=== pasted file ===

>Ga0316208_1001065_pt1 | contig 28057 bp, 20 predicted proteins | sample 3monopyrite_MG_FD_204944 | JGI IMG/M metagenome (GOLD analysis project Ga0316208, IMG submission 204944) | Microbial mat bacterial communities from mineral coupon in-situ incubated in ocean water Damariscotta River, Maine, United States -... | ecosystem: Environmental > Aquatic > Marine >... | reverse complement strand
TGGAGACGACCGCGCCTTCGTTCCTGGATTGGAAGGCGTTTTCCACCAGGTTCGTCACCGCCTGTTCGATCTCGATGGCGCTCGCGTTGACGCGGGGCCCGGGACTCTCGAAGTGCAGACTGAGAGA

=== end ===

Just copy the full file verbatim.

>Ga0316208_1001065_pt1 | contig 28057 bp, 20 predicted proteins | sample 3monopyrite_MG_FD_204944 | JGI IMG/M metagenome (GOLD analysis project Ga0316208, IMG submission 204944) | Microbial mat bacterial communities from mineral coupon in-situ incubated in ocean water Damariscotta River, Maine, United States -... | ecosystem: Environmental > Aquatic > Marine >... | reverse complement strand
TGGAGACGACCGCGCCTTCGTTCCTGGATTGGAAGGCGTTTTCCACCAGGTTCGTCACCGCCTGTTCGATCTCGATGGCGCTCGCGTTGACGCGGGGCCCGGGACTCTCGAAGTGCAGACTGAGAGA